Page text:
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# Floyd–Warshall algorithm

## 1. Floyd–Warshall algorithm

is an algorithm for finding shortest paths in a weighted graph with positive or negative edge
weights (but with no negative cycles/
Pseudocode for this basic version follows:
1 let dist be a |V| × |V| array of minimum distances initialized to ∞ (infinity)
2 for each edge (u,v)
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dist[u][v] ← w(u,v) // the weight of the edge (u,v)
4 for each vertex v
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dist[v][v] ← 0
6 for k from 1 to |V|
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for i from 1 to |V|
for j from 1 to |V|
if dist[i][j] > dist[i][k] + dist[k][j]
dist[i][j] ← dist[i][k] + dist[k][j]
end if
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## 3.

Prior to the first iteration of the outer loop, labeled k = 0 above, the
only known paths correspond to the single edges in the graph.
At k = 1, paths that go through the vertex 1 are found: in particular, the
path [2,1,3] is found, replacing the path [2,3] which has fewer edges
but is longer (in terms of weight).
At k = 2, paths going through the vertices {1,2} are found. The red and
blue boxes show how the path [4,2,1,3] is assembled from the two
known paths [4,2] and [2,1,3] encountered in previous iterations, with 2
in the intersection. The path [4,2,3] is not considered, because [2,1,3]
is the shortest path encountered so far from 2 to 3.
At k = 3, paths going through the vertices {1,2,3} are found.
Finally, at k = 4, all shortest paths are found.
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## 12.

1. Prove that of six people, you can choose either three pairwise
acquaintances, or three pairwise unfamiliar ones.
2. In the graph in each vertex includes three edges. Prove that
there is at least one cycle in the graph.
3. On the plane, 100 circles are given, constituting a connected
(i.e., non-disintegrating) figure. Prove that this figure can be drawn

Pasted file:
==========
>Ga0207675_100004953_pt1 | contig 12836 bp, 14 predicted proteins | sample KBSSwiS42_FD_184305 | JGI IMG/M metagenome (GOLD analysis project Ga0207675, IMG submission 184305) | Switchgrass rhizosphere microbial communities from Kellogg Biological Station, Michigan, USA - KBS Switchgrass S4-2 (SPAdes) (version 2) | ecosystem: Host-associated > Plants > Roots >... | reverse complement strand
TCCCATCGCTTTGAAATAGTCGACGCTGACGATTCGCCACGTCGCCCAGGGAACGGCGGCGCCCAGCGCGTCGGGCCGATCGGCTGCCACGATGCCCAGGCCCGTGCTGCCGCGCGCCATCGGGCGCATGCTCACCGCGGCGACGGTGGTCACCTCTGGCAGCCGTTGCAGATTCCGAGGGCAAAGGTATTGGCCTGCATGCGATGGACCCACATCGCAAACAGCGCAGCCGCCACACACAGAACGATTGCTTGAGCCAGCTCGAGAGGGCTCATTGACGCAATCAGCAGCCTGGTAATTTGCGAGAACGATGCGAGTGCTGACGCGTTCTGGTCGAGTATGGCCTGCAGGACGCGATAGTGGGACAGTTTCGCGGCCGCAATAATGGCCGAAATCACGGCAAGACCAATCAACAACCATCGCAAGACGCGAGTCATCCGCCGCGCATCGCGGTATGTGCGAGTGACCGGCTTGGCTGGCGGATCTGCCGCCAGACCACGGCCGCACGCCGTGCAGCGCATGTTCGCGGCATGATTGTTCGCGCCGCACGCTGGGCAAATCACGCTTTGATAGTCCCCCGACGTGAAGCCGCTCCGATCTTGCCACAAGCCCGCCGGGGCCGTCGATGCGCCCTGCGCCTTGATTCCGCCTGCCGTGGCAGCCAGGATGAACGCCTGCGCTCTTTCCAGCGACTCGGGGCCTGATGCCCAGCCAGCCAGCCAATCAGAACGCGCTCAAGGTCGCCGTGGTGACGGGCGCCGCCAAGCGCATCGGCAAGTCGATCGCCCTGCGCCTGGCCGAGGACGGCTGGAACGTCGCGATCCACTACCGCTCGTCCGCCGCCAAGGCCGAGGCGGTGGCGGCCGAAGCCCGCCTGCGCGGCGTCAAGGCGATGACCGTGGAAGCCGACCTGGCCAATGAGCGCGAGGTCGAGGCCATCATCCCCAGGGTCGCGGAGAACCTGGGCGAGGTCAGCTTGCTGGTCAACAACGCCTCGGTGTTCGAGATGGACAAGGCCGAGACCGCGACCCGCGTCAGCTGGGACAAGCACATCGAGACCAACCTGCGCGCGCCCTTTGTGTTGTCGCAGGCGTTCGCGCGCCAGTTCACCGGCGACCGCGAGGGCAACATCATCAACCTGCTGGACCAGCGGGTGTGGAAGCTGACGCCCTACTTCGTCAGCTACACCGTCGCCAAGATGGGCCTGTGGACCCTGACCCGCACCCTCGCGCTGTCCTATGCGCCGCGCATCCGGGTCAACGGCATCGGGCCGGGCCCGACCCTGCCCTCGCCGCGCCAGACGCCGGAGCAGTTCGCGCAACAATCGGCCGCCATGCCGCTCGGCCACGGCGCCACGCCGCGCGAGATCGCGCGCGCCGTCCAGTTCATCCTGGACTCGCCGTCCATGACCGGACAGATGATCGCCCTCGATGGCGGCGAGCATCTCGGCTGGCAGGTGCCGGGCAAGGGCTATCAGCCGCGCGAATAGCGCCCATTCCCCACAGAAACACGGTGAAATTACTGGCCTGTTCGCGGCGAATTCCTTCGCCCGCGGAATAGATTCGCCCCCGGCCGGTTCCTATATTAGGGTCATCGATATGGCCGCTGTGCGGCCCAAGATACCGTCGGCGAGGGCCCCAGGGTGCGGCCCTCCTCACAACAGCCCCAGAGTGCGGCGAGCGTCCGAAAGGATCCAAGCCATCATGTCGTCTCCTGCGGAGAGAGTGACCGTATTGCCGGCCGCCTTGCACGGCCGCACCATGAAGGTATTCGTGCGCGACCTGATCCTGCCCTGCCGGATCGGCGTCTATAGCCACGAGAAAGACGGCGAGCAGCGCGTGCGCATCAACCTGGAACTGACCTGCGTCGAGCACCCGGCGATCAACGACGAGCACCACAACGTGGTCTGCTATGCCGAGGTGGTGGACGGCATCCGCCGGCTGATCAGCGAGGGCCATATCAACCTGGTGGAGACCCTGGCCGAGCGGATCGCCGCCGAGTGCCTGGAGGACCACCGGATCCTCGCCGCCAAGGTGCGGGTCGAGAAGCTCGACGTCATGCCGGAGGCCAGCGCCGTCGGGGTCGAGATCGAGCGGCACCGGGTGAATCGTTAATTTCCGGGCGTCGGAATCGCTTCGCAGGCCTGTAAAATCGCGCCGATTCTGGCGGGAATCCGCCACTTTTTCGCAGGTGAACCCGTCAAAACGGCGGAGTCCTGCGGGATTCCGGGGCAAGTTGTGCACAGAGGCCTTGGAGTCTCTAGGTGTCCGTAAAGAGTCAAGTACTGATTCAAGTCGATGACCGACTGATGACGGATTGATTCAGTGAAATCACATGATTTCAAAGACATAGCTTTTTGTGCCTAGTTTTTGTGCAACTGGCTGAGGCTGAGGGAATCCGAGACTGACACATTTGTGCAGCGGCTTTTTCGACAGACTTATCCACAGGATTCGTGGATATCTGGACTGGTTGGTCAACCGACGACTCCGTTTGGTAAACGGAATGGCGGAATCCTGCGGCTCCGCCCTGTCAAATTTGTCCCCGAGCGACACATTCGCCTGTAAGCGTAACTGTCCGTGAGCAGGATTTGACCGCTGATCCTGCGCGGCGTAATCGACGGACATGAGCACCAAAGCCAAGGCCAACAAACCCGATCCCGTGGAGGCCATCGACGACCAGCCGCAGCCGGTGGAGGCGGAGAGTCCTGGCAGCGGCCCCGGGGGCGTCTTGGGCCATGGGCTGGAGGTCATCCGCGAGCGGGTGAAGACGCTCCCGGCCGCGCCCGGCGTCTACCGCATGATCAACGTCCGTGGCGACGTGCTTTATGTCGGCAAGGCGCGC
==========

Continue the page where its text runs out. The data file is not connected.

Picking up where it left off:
without taking the pencil from the paper and not drawing the same
line twice. Example of figure, that we can’t draw under this
condition:
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## 13.

4. Visit all the cells of the chessboard 8х8 by the chess knight , having visited
each one once.
5. What is the greatest number of chess queens that can be placed on an
8x8 board, so that no two are on the same horizontal, vertical or
diagonal?
6. In the company of 2n + 1 people for any n people there is a different
person from them who is familiar with each of them. Prove that in this
company there is a person who knows everyone.
7. Among the participants of the conference, everyone has at least one
friend. Prove that the participants can be distributed in two rooms so
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that each participant has a friend in the
other room.

## 14.

Sorting algorithms
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## 16.

Insertion sort is a simple sorting algorithm that is
relatively efficient for small lists and mostly sorted
lists, and is often used as part of more sophisticated
algorithms. It works by taking elements from the list
one by one and inserting them in their correct position
into a new sorted list. In arrays, the new list and the
remaining elements can share the array's space, but
insertion is expensive, requiring shifting all following
elements over by one.
Selection sort is an in-place comparison sort. The algorithm
finds the minimum value, swaps it with the value in the first
position, and repeats these steps for the remainder of the
list. Selection sort is noted for its simplicity, and also has
performance advantages over more complicated algorithms
in certain situations.

## 17.

Merge sort takes advantage of the ease of merging
already sorted lists into a new sorted list. It starts by
comparing every two elements (i.e., 1 with 2, then 3
with 4...) and swapping them if the first should come
after the second. It then merges each of the resulting
lists of two into lists of four, then merges those lists of
four, and so on; until at last two lists are merged into
the final sorted list.

## 18.

Bucket sort is a divide and conquer sorting algorithm
that generalizes counting sort by partitioning an array
into a finite number of buckets. Each bucket is then
sorted individually, either using a different sorting
algorithm, or by recursively applying the bucket
sorting algorithm.
A bucket sort works best when the elements of the
data set are evenly distributed across all buckets.
Radix sort is an algorithm that sorts numbers by processing
individual digits. n numbers consisting of k digits each are
sorted in O(n · k) time. Radix sort can process digits of each
number either starting from the least significant digit or
starting from the most significant digit. The algorithm first
sorts the list by the least significant digit while preserving
their relative order using a stable sort. Then it sorts them
by the next digit, and so on from the least significant to the
most significant, ending up with a sorted list.